Don't make the mistake of hunting the next field over or going to a spot where birds were feeding two weeks ago. Find the exact location where birds are actively feeding and pinpoint the precise terrain where they are landing. Set your decoys in the exact spot birds are using. This strategy means you do not build a blind or dig a pit. Few farmers want you digging holes in their fields anyway, so a mobile approach is the key to success. A blind will keep you pinned down in one spot.

When mallards are really into feeding, they'll hit the fields twice a day. Evening shoots can be just as good as morning hunts.

Of course there are places where you are confined to one or several fields. Do not let that deter you--a good caller with plenty of decoys can set up in the feeding flyway and still have a very good chance of killing ducks. Do what you can do.

My blind is based on one important factor--good camouflage. I wear camo clothing that is a good match with corn stubble. Most DU patterns work, especially a corn pattern; marsh brown camo is okay. I've seen hunters do very well wearing carhart coveralls. I'm also sold on painting my gun, even if it is a $900 Benelli autoloader. I believe the combination of full camo and grain-colored clothing is a deadly combo.

Now, all you have to do is set decoys and lie on your back as birds dive for the spread. Oh yeah, it is a good idea to remain motionless as birds circle, which they tend to do much more over a field spread. The turn of your head following flights or quick movement when calling is strictly prohibited. In the field, you are more "open to criticism" from above. In truth, field birds will pick up the movement and work other parts of your field--which can be extremely frustrating--or head elsewhere. The slightest movement is easily noticed when you have several hundred ducks circling overhead.


Whether you have full-body decoys, silhouettes or water blocks, the key to success is numbers. The more decoys you have, the larger the spread, the more birds you will attract and the better you will sucker big flights of ducks. Obviously, the best way to transport a huge spread is to drive to the area you plan to hunt. On occasion, it is a good strategy to use a few goose decoys. I mix a half-dozen Big-Foot full-bodied Canada decoys at the upwind side of the spread.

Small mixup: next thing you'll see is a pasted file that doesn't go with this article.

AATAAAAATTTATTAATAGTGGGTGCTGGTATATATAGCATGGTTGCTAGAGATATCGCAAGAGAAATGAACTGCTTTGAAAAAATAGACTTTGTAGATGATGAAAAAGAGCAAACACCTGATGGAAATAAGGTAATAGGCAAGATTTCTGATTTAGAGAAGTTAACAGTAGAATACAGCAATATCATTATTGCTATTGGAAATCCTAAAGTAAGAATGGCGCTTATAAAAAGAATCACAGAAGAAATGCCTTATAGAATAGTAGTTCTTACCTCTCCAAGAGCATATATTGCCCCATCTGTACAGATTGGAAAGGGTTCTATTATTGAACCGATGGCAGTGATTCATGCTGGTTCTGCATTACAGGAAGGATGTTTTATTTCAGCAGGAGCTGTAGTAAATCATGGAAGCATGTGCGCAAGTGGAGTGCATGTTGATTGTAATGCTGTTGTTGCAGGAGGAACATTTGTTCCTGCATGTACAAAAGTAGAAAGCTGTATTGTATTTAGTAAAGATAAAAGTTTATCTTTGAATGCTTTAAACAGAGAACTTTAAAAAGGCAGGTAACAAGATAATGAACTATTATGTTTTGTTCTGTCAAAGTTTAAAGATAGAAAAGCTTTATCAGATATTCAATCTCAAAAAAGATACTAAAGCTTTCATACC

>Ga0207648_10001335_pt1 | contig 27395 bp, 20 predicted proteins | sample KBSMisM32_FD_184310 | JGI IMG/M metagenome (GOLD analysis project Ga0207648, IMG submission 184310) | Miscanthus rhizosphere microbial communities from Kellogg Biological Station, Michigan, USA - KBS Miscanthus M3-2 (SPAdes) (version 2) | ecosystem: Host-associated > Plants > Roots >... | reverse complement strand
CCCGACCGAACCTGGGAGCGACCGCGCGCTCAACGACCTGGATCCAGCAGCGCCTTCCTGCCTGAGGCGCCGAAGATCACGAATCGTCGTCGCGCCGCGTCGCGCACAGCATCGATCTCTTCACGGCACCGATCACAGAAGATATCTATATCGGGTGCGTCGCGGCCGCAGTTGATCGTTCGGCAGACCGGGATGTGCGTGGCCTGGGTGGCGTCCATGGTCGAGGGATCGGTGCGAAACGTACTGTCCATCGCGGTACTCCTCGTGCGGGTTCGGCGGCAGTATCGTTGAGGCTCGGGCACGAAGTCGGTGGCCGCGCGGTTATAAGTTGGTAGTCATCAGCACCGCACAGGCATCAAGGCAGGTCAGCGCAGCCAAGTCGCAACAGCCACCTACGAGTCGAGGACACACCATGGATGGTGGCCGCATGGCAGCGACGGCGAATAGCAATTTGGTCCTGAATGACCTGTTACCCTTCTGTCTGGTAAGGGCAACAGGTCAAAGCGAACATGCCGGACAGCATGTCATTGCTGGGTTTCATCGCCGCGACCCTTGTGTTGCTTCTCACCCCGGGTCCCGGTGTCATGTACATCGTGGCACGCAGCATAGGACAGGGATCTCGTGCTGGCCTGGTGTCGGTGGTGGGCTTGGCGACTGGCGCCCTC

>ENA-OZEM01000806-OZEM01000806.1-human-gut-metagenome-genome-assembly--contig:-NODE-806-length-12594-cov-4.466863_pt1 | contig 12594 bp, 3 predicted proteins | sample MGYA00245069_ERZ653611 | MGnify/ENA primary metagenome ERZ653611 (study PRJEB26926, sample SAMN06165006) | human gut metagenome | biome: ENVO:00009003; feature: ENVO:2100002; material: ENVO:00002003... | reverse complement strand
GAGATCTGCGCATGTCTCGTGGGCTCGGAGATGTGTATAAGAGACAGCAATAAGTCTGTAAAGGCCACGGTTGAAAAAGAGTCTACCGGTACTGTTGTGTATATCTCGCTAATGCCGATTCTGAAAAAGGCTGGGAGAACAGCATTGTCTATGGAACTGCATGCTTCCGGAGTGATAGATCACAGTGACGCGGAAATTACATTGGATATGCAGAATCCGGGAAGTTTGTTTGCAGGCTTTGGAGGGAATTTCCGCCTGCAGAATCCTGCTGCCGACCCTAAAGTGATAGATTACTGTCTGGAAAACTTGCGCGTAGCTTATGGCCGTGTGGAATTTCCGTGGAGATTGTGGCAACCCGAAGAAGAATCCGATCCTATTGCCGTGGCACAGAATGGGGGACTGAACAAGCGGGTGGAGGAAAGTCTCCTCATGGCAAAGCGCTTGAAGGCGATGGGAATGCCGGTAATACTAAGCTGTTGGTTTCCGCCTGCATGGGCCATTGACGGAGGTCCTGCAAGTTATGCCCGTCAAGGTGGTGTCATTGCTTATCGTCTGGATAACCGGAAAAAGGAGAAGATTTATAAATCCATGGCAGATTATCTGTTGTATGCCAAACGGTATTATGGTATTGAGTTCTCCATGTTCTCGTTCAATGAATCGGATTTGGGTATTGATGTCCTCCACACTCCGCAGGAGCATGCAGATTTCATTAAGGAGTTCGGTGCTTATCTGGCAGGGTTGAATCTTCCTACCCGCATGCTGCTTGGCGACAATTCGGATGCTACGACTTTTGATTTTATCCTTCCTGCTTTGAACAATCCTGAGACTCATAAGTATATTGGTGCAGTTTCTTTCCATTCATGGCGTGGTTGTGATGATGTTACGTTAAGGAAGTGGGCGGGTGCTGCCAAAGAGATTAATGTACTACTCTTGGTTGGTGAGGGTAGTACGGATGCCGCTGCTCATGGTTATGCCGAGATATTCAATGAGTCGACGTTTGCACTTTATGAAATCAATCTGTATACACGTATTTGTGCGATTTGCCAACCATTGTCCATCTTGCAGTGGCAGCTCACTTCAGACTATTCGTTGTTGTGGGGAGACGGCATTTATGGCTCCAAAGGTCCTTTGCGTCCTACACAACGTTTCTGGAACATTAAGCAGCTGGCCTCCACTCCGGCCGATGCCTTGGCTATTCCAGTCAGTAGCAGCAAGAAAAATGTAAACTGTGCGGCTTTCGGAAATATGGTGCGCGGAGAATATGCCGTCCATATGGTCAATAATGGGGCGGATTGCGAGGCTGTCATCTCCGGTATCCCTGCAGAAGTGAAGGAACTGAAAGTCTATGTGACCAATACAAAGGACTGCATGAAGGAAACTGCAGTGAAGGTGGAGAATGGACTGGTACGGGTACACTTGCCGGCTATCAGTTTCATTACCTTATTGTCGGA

I've tried every conceivable decoy for this brand of hunting and they all work. Floaters draw ducks like a magnet when set on a puddle of standing water in a field. Shells work great, especially in fields with little cover. Full-bodies are dynamite but expensive and difficult to carry. My most productive field setup consists mostly of several-dozen mallard silhouettes. Most are made of UV-resistant vinyl, which is much tougher than ABS or Styrene, has a non-glare finish and photographic realism. I set them out in feeding groups of two to four dozen, with openings throughout the rigging and watch the ducks cup their wings and dive into the spread.

One fun thing about field hunting is you do not have to be an expert caller and you can blow your call like crazy. Seldom do you have to worry about call-shy birds--mallards feeding in a field are noisy by nature. Two hunters blowing high balls in rapid succession is a great way to bring distant flocks into range. Once birds swing close, switch to feeding chuckles and watch their landing gear drop down. While tradition dictates that any waterfowler worth his salt should be afield before sunup, this is not necessarily the best idea for field outings. Long-time gunners have learned that late-fall ducks often swarm fields at sunset.

When the long days of luxuriant warmth in early season give way to snowy lakes chopped with brutally cold wind, shift your attention to harvested grain fields. I promise you--if your waterfowling dreams are about migratory flights and barking guns, this brand of hunting will live up to your wildest expectations.